Anxiety: it’s something everyone deals with at one point or another, whether we all admit it or not. It’s one of the main reasons people seek therapy, and often medication. But what if I told you that anxiety is a completely normal reaction?
Not only is anxiety normal, it’s necessary. Anxiety is our body’s “fight or flight” system kicking into gear. Most anxiety is rooted in fear- fear of the unknown, fear of failure, etc… Without anxiety, we wouldn’t recognize potentially dangerous people or situations. Anxiety can also be a motivator- say you’re anxious about your first day at a new job. That anxiety can help you be more determined to do well and pay attention to what you’re doing.
Obviously, not all anxiety is healthy. If it monopolizes your day because you can’t think about anything else, if you’re losing significant amounts of sleep, if it’s causing stomach or physical reactions, then it can definitely be a bad thing. Those are times when seeking help to control the anxiety, through therapy and sometimes medication, is absolutely warranted and can be quite helpful.
However, I often encounter clients who want help “getting rid” of their anxiety around situations and people that warrant an anxious response. You’re worried about running into an ex-partner at a particular party that you may both be at? That’s a normal response. You’re a bit hypervigilent when walking to your car after getting off of work because it’s dark and you’re in a bad neighborhood? You’re in a new relationship, and you’re unsure of the other person’s feelings and where they stand? All normal. It’s difficult for any therapist to help clients “get rid of” this type of anxiety, because the last thing we want to do is stop you from having a healthy response to what’s going on in your world.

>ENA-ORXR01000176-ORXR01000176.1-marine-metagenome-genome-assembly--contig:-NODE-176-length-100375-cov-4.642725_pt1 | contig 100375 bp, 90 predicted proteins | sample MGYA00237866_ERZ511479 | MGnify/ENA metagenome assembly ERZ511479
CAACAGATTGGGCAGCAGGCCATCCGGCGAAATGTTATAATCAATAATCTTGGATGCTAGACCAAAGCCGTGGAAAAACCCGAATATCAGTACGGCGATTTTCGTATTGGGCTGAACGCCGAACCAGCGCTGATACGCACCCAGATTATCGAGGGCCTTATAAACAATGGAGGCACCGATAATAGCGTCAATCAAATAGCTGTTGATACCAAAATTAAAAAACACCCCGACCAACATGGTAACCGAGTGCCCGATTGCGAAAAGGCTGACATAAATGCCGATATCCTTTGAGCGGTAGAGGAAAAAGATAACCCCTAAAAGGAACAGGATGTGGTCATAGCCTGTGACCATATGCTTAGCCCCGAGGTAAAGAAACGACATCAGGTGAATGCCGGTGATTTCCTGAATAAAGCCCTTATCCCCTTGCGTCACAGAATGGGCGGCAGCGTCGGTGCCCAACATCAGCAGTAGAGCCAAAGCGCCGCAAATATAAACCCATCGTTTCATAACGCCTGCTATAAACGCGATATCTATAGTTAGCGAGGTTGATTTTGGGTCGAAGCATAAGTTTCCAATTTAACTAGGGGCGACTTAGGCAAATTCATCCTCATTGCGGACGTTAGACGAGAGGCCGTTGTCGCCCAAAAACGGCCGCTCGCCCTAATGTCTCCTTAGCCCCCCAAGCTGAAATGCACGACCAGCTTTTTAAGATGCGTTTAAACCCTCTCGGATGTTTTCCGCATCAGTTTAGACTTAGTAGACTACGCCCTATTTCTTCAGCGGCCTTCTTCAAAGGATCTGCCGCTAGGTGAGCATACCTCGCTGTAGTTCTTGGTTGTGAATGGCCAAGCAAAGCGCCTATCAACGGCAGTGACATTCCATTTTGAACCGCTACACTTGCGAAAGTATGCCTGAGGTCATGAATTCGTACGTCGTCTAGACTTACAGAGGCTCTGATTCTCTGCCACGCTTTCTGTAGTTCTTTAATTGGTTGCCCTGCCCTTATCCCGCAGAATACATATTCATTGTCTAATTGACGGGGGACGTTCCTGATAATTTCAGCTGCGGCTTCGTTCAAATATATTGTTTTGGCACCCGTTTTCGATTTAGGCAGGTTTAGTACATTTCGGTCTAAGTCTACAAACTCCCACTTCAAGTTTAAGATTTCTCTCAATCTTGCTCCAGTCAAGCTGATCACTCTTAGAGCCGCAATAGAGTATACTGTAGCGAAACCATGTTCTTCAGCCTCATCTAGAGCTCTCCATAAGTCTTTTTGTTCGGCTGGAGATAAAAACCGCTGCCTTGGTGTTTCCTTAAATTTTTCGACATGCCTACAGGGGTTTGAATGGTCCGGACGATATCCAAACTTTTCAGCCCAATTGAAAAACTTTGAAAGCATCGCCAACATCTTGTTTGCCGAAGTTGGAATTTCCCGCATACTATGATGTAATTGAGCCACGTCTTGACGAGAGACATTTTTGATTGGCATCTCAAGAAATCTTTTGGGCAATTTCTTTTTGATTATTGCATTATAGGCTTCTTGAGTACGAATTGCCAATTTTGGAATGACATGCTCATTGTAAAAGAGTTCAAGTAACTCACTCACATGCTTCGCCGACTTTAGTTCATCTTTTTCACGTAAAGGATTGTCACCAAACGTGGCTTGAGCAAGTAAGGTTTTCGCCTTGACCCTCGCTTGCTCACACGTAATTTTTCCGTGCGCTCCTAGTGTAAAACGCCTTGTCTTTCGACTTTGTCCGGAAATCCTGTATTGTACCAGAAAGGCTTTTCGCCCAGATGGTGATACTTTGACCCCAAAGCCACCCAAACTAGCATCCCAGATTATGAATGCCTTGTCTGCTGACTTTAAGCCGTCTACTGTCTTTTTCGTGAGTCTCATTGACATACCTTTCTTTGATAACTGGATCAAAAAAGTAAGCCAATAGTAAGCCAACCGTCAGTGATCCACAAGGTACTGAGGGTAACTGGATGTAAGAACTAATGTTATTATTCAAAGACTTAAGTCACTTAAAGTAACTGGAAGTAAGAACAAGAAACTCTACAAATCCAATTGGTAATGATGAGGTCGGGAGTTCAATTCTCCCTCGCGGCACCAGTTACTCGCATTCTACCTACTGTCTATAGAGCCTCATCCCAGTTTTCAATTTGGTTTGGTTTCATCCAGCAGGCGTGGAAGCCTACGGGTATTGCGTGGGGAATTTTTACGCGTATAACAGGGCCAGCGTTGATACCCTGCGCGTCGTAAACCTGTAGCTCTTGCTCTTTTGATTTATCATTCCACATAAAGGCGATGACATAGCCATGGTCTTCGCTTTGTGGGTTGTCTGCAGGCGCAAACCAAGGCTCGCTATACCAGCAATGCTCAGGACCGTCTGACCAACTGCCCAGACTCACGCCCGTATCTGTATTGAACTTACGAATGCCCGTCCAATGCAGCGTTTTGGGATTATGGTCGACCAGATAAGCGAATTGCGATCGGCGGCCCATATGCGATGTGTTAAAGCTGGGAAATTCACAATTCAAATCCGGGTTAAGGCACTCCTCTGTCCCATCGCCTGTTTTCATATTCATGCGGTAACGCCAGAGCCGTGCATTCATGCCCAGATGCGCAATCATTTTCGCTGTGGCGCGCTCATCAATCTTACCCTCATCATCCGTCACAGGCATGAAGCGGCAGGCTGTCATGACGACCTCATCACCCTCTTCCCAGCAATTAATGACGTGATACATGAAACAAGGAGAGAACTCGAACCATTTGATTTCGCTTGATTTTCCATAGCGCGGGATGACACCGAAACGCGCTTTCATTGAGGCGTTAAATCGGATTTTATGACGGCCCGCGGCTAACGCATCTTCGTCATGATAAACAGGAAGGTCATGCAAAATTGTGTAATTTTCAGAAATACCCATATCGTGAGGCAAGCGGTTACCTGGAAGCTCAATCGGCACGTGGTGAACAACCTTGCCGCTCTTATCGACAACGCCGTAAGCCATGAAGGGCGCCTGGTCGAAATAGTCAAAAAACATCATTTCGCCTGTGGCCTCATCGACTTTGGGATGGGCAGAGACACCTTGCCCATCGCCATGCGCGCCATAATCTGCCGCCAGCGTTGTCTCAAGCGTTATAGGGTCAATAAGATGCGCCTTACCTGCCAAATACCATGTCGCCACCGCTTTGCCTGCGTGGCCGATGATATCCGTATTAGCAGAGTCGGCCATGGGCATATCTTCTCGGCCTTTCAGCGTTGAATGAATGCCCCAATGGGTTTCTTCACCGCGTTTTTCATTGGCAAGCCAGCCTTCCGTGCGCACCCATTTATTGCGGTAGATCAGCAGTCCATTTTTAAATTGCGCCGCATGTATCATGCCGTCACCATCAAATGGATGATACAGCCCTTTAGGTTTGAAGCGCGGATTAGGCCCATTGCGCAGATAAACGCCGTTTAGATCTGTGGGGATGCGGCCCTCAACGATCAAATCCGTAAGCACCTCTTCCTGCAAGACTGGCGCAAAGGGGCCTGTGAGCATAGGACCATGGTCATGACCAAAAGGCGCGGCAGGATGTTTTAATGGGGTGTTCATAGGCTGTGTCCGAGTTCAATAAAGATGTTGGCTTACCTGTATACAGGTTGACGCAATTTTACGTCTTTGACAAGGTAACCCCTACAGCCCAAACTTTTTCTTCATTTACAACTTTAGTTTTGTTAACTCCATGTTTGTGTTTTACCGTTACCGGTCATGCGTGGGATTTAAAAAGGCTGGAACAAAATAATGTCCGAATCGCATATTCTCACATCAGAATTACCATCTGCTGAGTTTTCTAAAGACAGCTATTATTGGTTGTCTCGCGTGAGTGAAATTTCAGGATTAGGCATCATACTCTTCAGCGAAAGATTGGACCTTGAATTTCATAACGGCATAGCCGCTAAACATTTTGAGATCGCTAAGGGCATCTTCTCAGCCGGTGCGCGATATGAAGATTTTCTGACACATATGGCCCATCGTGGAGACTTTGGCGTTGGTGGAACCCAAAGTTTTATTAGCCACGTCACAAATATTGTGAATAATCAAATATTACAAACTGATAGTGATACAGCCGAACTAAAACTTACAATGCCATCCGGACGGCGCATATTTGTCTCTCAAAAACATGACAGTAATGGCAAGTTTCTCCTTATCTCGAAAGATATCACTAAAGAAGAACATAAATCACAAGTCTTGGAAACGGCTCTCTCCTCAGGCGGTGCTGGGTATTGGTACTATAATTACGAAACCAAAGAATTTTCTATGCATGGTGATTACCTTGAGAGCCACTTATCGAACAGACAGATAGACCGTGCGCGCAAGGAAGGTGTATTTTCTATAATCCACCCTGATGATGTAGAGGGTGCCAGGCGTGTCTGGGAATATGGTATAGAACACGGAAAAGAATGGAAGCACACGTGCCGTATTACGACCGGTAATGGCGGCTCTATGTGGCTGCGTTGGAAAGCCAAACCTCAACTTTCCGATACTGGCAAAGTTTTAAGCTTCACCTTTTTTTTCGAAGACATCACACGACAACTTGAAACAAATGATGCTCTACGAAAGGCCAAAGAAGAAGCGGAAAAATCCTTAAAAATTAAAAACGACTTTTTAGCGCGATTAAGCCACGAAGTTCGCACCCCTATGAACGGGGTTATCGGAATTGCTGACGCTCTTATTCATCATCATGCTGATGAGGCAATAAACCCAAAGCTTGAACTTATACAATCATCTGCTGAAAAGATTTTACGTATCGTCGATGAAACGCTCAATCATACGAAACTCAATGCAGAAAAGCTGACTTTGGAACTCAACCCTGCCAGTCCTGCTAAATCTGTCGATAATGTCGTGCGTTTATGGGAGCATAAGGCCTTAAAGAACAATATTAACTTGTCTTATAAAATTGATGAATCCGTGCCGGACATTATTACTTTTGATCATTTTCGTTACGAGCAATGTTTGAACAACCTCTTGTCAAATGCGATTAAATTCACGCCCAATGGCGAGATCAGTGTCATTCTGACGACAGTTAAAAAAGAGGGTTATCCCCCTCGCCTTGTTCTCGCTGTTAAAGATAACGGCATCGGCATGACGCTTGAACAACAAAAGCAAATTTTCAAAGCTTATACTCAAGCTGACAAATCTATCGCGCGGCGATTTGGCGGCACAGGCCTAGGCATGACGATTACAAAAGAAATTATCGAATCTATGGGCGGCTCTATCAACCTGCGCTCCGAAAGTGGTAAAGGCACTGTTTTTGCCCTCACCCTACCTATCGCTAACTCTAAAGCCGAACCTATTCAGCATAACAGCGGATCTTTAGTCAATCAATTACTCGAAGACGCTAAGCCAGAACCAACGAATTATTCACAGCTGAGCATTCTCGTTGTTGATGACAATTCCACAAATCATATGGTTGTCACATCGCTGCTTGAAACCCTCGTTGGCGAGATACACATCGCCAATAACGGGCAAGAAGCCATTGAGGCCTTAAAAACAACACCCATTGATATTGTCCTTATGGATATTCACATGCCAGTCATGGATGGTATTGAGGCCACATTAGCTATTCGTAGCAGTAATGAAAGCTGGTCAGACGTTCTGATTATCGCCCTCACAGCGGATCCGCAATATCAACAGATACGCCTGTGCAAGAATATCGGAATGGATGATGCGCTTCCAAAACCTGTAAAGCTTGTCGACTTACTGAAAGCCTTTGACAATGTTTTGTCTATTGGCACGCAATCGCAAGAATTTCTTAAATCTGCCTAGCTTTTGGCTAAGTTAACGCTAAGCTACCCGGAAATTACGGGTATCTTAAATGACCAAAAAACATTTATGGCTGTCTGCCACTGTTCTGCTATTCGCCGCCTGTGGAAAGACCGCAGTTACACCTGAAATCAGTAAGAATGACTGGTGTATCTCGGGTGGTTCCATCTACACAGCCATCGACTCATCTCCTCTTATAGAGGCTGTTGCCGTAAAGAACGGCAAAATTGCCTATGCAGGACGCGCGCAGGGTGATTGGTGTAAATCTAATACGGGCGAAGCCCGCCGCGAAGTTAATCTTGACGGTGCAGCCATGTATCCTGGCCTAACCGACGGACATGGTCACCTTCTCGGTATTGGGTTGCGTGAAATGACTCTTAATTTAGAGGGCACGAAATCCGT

So, how do you tell the difference between “normal” anxiety and anxiety that warrants more concern? If you have a therapist, talk to them about it. If not, then ask yourself these questions:
- Am I consistently losing sleep over this?
- Where do I feel the anxiety? (stomach, head, jaw, etc.)
- Is this interfering with my day-to-day life? (For example, is it affecting your relationship, work, social life?)
- If one of my friends told me they were having this problem, what would I say to them?
Losing sleep, physical pain and interference with your daily life are key indicators that there is something more serious. The last question is about determining whether or not this is something you can work through on your own or if you need to ask for help. Asking for help is never wrong and sometimes issues that wouldn’t normally get to us throw us off track because of other things going on in our lives. Regardless of what type of anxiety it is, talking to a therapist can help you work through underlying issues, as well as learn was to self-soothe and lessen anxiety overall.